They would, that is, if what they were buying was a commodity product. The problem is that most printing is still a custom-manufactured product. With a wide variety of trim sizes, substrates, inks and bindings, there is no such thing as an average printed piece.

This is why the three most interesting Web-based print services—each taking a different approach—are focusing on two categories of product they consider commoditized: letterhead and business cards (with some attention to "product data sheets" as a potential third commodity category).

iPrint is a quick print store on the Web. It's happy to take first-time customers right off the street, and process a $25 order. ImageX is looking at larger repeat customers. Neither one actually does any printing, instead farming the mundane manufacturing out to a host of contract printers.

The third player is Digital-Net, which offers a custom software system to existing printers that, in turn, creates the infrastructure for printers to provide the same kind of services that iPrint and ImageX are trying to offer on a broader scale.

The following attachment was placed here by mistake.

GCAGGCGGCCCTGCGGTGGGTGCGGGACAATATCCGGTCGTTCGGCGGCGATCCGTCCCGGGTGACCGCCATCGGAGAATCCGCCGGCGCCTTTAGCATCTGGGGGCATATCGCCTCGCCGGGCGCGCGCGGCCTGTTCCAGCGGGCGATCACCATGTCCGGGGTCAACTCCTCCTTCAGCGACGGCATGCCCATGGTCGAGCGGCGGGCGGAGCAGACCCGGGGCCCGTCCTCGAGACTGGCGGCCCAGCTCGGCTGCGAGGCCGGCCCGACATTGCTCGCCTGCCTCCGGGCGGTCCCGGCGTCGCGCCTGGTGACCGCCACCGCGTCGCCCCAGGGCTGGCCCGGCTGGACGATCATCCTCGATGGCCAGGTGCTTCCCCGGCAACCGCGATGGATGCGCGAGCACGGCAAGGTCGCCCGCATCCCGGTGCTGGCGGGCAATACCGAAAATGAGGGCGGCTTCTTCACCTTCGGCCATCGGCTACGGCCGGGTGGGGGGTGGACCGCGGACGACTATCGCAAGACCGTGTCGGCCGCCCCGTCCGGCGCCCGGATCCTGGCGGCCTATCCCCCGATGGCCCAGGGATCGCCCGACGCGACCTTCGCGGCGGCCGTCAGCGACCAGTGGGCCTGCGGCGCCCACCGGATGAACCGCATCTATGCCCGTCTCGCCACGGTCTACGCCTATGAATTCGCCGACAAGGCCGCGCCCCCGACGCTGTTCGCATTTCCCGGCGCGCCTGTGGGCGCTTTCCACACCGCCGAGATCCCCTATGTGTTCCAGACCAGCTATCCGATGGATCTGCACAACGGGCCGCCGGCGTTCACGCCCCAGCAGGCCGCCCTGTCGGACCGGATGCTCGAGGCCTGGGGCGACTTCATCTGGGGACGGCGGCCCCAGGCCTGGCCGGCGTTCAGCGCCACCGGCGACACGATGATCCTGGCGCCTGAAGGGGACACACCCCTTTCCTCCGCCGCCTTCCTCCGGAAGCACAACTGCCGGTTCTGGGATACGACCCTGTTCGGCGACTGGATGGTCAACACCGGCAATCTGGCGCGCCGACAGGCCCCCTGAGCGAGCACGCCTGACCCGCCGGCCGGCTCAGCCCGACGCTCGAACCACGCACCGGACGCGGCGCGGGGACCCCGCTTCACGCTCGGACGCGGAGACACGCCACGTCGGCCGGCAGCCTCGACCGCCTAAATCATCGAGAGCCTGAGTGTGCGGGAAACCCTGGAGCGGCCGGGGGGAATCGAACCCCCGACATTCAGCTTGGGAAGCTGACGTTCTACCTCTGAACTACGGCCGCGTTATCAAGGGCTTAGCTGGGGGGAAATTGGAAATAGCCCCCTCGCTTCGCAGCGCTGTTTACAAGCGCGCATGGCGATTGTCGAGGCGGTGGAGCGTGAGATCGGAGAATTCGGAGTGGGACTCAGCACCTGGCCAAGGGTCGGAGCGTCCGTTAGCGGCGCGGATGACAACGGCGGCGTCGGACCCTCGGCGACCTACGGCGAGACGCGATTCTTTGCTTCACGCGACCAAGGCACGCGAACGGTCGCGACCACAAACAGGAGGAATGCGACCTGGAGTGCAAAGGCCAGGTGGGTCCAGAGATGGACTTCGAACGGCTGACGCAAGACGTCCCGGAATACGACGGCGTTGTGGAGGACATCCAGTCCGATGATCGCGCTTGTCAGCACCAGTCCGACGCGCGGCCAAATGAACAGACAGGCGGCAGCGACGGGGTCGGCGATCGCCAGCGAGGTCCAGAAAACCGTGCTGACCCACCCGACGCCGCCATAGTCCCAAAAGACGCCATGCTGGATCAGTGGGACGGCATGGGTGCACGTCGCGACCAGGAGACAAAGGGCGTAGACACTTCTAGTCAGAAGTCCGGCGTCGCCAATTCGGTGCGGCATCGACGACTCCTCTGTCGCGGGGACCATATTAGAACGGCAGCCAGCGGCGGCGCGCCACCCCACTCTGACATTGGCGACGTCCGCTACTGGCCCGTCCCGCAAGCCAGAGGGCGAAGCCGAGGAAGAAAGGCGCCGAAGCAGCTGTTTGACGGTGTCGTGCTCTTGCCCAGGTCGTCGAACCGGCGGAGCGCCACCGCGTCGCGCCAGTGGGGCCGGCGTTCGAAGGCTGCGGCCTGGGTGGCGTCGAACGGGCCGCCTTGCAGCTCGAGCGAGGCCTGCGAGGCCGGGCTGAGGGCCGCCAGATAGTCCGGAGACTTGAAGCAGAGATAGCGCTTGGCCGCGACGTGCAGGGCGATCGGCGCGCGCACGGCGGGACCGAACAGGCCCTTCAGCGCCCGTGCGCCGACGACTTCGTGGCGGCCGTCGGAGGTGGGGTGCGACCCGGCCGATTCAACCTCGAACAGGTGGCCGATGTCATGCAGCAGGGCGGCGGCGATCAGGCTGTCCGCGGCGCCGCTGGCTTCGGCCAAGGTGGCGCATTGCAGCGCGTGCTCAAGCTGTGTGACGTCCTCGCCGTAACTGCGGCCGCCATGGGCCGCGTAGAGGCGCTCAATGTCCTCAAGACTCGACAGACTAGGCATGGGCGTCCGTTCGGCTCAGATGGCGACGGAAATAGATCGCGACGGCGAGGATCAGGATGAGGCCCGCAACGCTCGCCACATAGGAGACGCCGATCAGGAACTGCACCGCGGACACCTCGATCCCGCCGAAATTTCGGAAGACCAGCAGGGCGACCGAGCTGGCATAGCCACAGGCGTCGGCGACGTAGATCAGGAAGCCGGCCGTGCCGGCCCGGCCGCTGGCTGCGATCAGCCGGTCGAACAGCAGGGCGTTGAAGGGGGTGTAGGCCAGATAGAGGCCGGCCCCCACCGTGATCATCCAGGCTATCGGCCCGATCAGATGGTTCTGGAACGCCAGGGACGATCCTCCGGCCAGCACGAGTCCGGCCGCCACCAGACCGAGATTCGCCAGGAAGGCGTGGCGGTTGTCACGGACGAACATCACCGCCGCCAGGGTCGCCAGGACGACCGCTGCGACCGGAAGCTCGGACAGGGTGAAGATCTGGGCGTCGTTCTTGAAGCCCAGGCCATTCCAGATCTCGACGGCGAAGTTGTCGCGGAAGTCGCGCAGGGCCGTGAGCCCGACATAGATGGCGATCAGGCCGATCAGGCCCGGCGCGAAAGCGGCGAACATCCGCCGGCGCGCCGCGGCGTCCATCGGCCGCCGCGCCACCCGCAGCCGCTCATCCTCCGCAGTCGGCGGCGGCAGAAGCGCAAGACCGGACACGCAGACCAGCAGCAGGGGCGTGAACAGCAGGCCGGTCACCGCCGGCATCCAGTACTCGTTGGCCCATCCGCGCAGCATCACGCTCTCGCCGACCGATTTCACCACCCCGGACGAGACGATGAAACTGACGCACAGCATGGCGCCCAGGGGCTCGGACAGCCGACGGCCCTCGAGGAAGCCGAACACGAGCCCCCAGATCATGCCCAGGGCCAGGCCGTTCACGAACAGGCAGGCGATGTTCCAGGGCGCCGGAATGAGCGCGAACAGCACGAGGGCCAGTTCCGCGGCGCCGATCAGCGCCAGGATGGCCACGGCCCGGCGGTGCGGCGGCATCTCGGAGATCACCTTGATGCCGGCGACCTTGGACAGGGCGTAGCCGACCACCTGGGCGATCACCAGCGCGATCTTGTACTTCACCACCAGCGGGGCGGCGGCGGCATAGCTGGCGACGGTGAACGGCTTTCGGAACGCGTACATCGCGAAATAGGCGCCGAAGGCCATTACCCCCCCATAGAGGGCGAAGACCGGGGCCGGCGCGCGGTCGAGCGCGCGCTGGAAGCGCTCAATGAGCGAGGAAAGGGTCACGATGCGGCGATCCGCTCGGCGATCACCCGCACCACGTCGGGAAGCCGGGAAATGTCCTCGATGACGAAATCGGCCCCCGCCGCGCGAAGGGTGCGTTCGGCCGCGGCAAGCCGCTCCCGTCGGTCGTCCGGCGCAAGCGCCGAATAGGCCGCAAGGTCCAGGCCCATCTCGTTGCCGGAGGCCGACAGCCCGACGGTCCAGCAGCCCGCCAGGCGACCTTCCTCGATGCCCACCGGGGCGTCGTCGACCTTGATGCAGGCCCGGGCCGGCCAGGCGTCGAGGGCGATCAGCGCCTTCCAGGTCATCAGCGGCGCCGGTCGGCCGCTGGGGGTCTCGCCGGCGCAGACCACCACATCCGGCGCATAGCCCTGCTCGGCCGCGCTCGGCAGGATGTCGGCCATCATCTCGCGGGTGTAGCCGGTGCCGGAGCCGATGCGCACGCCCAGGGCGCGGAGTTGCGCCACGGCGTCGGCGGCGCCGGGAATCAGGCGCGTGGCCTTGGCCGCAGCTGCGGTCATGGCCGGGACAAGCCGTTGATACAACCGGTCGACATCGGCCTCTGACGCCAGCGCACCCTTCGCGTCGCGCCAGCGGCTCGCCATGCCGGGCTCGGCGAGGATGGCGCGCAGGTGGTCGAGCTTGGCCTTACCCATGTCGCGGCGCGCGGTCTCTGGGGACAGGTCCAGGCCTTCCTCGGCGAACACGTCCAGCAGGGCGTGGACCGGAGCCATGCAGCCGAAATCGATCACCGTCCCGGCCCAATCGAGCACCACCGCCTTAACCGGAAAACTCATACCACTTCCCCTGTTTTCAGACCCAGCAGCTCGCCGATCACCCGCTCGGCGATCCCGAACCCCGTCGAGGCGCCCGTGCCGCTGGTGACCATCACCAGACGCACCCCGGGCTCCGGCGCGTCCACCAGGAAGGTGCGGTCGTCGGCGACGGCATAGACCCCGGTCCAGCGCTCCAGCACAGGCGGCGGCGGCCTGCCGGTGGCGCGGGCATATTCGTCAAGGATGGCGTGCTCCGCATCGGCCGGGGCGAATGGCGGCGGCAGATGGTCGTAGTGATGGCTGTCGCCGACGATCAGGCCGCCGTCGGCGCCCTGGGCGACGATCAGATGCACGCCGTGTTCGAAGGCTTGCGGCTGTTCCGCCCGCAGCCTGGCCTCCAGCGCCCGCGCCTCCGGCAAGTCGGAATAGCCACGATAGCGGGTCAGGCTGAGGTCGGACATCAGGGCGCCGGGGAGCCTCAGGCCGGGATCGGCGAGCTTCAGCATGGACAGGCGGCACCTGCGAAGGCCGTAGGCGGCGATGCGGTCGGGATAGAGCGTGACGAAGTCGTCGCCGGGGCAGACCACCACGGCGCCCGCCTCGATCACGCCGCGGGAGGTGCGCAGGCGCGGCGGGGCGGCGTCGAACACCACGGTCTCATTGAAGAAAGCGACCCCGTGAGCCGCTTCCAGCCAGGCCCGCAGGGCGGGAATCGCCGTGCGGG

I believe that most printing is purchased today because of strong relationships between printers (mostly via their sales reps) and customers. These relationships are necessary to facilitate the flow of custom-manufactured product.

For printing to be bought on the Web the customer has to be willing to view it as a manufactured product, with the assumption that the product will be delivered on-time, on-budget and as-requested, without extensive human interaction.

I continue to imagine that a new breed of print buyers will team up with a new generation of print manufacturers, and take advantage of the efficiencies and cost savings that the Web affords. But compared to computer buyers and book buyers, this new breed remains a tiny minority of today's market.

The question before us is: When will it reach critical mass?

—Thad McIlroy

About the Author
Thad McIlroy is a San Francisco-based electronic publishing consultant and author, and the associate conference director of Seybold Seminars.